6. First of all: The book about the Coniacian-Santonian corals of Rußbach-Gosau, Austria, by Löser et al. (2019) is printed. It can be ordered at: http://www.korallen-kreide.de/index.html Its a must-have for all people interested in fossil corals! And: The abridged English version is also ready for download there! And now to my first application of this important milestone work: During my searching and digging at point 36 west of Kalchberg, St. Bartholomä, Styria, Austria, at 07/04/2019, I found also a piece of limestone with small, regular voids/holes/tubes. After cleaning at home, some axial ripping was visible in a few of the tubes. Good sign!! Could be another phaceloid coral colony! After cutting it was clear: It is!! And it is in some parts rather well preserved, the best specimen of this type so far. According to the work above, it seems to belong to the genus Procladocora. Four species of this genus are described for Rußbach-Gosau: P. gracilis, P. aff. exiguis, P. formosa, P. sp. In some corallites, septal insertion of 6 / 6 / 12 can be observed. The maximum outer diameter of the corallites is about 3 mm. This would place this specimen within the species P. gracilis. But the age is different and the occurrences are geographically about 200 km apart. So it is better to stick to Procladocora sp. Thanks for looking! Franz Bernhard
  7. Strange NJ Cretaceous Fish Bone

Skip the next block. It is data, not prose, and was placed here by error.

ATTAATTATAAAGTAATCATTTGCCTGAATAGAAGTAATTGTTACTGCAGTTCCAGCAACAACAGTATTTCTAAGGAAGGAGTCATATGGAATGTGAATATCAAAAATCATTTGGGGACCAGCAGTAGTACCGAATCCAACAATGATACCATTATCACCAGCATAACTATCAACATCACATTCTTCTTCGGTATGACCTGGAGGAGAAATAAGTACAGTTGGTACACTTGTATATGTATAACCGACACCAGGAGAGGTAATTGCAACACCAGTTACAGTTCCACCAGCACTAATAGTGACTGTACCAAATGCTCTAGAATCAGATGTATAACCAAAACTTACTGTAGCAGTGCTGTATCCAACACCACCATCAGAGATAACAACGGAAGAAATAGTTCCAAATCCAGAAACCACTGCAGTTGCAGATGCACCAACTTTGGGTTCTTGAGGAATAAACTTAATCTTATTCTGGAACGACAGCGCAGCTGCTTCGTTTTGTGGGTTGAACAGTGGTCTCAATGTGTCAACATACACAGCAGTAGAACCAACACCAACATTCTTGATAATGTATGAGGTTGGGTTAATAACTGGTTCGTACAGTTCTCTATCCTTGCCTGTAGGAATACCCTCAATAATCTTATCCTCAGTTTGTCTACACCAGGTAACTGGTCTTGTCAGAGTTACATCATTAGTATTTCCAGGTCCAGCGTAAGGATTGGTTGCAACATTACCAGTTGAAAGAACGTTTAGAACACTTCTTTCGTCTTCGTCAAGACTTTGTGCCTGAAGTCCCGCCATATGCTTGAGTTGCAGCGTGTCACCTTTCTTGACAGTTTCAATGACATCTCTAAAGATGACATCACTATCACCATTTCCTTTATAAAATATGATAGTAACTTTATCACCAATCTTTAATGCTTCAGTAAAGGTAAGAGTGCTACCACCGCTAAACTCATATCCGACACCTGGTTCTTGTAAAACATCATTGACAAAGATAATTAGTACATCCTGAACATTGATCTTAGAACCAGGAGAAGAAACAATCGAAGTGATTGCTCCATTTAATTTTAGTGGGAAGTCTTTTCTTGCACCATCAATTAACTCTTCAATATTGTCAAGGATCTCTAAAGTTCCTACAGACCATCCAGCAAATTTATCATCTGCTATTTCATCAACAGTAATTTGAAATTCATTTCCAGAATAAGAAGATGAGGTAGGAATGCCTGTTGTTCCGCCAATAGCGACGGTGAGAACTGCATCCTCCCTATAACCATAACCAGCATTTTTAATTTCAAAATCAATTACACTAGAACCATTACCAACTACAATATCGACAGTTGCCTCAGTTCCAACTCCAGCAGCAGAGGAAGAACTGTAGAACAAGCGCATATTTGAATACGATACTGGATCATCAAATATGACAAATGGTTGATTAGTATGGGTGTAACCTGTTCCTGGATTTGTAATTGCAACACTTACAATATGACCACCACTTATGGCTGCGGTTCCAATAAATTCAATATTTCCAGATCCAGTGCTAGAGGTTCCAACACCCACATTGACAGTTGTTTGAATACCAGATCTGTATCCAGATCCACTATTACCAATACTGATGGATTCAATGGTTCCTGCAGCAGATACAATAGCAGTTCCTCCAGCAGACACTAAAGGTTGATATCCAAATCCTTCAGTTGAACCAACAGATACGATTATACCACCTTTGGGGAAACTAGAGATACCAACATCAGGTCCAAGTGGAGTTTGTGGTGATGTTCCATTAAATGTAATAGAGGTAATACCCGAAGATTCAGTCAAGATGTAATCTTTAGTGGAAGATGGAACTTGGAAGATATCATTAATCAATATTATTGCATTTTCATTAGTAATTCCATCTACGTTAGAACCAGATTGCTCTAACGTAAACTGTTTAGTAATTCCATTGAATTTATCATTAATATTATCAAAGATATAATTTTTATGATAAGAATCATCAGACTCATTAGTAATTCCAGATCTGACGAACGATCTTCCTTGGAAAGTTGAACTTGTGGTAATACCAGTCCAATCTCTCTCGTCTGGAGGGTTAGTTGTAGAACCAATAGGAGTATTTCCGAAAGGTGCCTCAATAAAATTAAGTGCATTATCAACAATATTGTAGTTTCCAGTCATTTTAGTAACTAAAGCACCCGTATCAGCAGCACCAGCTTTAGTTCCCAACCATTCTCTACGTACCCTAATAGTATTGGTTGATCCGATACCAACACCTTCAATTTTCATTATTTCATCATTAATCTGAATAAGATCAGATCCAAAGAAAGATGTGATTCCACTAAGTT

Hi everyone, I have this partial fish bone from the Late Campanian of New Jersey, 72 Ma. I have never seen this type of bone structure before, but for some reason it reminds me of some type of rostrum (billfish?). It is a little over an inch at greatest dimension. Any ideas are appreciated!
  8. Hi, Some weeks ago, I found those spatangoid echinoids in my usual Upper campanian/Lower Maastrichtian hunting zone of SE of Pyrenees: I think they fit well with Diplodetus brevistella, as shown in http://www.echinologia.com/galeries/micrasteridae/index.html#diplodetus But, I found no other references of Diplodetus in the Pyrenees, and hardly in distant zones of Spain, which makes me doubt (Diplodetus is a genus mostly found in Northern Europe)
  9. Aristotle's lantern ?

    Hi, I found this crushed echinoid in an Upper Campanian/Lower Maastrichtian stage of the Pyrenees. "Not much of a piece", I tought (likely a Micropsis or a Phymosomatoid). But I wonder if this can be its crushed Aristotle's lantern: Close-up: The other side:
  10. Aguja Formation

    Anyone know what these two fossils are? They're from the Aguja Formation of Brewster County, Texas.
  11. Campanian Stromatoporoid